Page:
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Keep watch over yourselves and over all the flock, of which the Holy Spirit has made you overseers, to shepherd the church of God that he obtained with the blood of his own Son.

Acts 20.28

Wow, here’s the whole Trinity at work in leading God’s church! Would that we give more attention to this Trinitarian nature to the sustaining of our churches. Also, notice how Jesus’ blood “obtained” the Church. He didn’t merely create the space of possibility. He went out and got it. It is is his.

See other Marginalia here. Read more about the series here.

The Sermon’s Essence & Power | 1 Corinthians 2.1-5

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When I came to you, brothers and sisters, I did not come proclaiming the mystery of God to you in lofty words or wisdom. For I decided to know nothing among you except Jesus Christ, and him crucified. And I came to you in weakness and in fear and in much trembling. My speech and my proclamation were not with plausible words of wisdom, but with a demonstration of the Spirit and of power, so that your faith might rest not on human wisdom but on the power of God.
1 Corinthians 2.1-5

This encourages me so much in preaching. No matter the exegesis, eloquence, or whatever, we preach Christ and him crucified, and that makes a good sermon. We also live a life in accordance with that outside of the sermon and it supports our preaching as well. Just as in the nature of God Himself, our words and our deeds cannot be separated from one another.

See other Marginalia here. Read more about the series here.

Righteous Works; Wicked People | Romans 6.20

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When you were slaves of sin, you were free in regard to righteousness.
Romans 6.20

those that are not Christians can still do righteousness. But when they do it, it is from a place that is not there essence. I can’t think of an analogy right now. But, they are free to do righteous sings even though they are not considered righteous people. Is that a good way to put it?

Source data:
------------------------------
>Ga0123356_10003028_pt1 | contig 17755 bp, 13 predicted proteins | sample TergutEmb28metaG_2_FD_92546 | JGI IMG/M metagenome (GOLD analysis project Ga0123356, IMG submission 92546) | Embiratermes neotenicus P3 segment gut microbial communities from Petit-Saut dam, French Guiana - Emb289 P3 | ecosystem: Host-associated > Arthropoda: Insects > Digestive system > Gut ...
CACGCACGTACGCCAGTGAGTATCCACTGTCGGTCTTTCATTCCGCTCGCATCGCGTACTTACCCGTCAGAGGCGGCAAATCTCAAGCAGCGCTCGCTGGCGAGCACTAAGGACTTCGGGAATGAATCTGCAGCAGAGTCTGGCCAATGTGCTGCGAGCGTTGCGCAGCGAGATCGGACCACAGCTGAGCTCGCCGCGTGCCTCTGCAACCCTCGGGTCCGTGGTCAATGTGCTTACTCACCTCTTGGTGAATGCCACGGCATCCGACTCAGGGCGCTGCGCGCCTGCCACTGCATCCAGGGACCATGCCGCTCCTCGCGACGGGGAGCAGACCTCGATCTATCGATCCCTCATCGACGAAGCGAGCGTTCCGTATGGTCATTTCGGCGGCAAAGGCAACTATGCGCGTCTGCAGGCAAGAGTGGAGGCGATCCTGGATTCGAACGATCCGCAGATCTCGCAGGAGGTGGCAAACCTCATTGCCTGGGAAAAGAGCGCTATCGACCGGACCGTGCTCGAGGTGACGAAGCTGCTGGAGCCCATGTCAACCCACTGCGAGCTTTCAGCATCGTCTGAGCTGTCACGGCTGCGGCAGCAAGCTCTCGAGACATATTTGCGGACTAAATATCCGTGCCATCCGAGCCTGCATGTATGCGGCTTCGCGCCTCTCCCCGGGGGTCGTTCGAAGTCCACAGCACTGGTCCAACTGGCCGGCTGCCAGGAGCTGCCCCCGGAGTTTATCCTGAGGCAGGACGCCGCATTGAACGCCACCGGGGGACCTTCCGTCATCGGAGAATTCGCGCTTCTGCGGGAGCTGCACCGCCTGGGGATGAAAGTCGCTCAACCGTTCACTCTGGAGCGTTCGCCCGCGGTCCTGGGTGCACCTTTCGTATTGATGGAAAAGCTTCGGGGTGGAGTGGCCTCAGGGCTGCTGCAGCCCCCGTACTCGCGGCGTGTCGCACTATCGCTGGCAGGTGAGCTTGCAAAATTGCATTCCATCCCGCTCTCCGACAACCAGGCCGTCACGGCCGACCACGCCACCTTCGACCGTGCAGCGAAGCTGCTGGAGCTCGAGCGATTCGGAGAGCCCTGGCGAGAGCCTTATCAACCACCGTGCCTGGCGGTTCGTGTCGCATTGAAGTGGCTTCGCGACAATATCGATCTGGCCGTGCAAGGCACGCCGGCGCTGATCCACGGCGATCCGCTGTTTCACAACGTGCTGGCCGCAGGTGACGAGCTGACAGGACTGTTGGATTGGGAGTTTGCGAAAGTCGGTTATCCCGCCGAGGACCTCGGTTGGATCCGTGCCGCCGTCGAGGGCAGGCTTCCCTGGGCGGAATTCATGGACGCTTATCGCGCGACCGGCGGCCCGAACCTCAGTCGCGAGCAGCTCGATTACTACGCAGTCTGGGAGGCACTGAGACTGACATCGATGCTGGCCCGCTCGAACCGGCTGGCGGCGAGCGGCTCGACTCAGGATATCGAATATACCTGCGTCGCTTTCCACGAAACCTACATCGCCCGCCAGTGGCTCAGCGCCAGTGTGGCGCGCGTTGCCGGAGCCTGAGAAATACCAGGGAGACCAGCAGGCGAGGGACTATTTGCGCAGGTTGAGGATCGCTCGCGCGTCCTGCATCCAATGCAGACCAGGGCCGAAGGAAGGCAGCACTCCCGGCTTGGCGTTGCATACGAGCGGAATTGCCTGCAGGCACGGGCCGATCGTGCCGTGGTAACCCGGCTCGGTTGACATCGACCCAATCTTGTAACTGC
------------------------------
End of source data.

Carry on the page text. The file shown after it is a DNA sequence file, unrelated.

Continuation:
See other Marginalia here. Read more about the series here.

In a sense, God CAN’T favor the righteous| Job 9.1-4

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Then Job answered:

“Indeed I know that this is so;
but how can a mortal be just before God?
If one wished to contend with him,
one could not answer him once in a thousand.
He is wise in heart, and mighty in strength
—who has resisted him, and succeeded?—
Job 9.1-4

It seems here that Job is no longer clinging to his earlier idea that he is indeed righteous and pure. Instead, he is admitting that his friend is correct: he is sinful and has done wrong things. But, he also points out that God is not a God that would insist that every single little sin and wrong-doing be brought to mind and confessed before relating favorably towards someone.

Job is saying that people are too sinful for God to structure the world in such a way that the righteous are related to in one way and the wicked in another, because everyone belongs fully in that latter camp. There can only be two sets of rules if there are two teams playing the game.

He is in effect saying what Paul says in Romans 3, that all people have sinned and fallen short of the glory of God, therefore there is no distinction among people. Ironically, then, Job’s defense here is not necessarily the he is righteous, but rather that he is far too messed up for his friends’ version of reality to be right.

Also of note, the rest of this chapter is more or less Job proclaiming the very things that God uses to rebuke him at the end of the book. Job really does seem to know this stuff.

See other Marginalia here. Read more about the series here.

Is There No Rest for God’s Weary Ministers? | Mark 6


Lucien Simon-Christ Performing MiraclesReading through the sixth chapter of Mark, I recently noticed a way that Jesus relates to his disciples which is, at first, incredibly encouraging, but then gets exceedingly hard.

This is right after he had sent his disciples out, two by two, to try out this whole “ministry thing” by themselves. According to Mark, it was an incredibly powerful and effective time of ministry for them. They saw powerful things done, and they were able to play a part in them. They return from their first “ministry internship”, and this is where we pick up the story.

The apostles gathered around Jesus, and told him all that they had done and taught. He said to them, “Come away to a deserted place all by yourselves and rest a while.” For many were coming and going, and they had no leisure even to eat.
Mark 6.30-31

Jesus’ pastoral concern extends not only to his flock but also to the shepherds. They have done so much ministry and now he insists that they withdraw and rest and eat. Also, they shouldn’t simply do this by themselves as individuals, but with those who are also doing ministry. The leaders of the church should rest together as fellow weary workers.
Continue reading

Job’s Friends are Right! Job’s Friends are Wrong.| Job 8.5-7,20-22


If you will seek God
and make supplication to the Almighty,
if you are pure and upright,
surely then he will rouse himself for you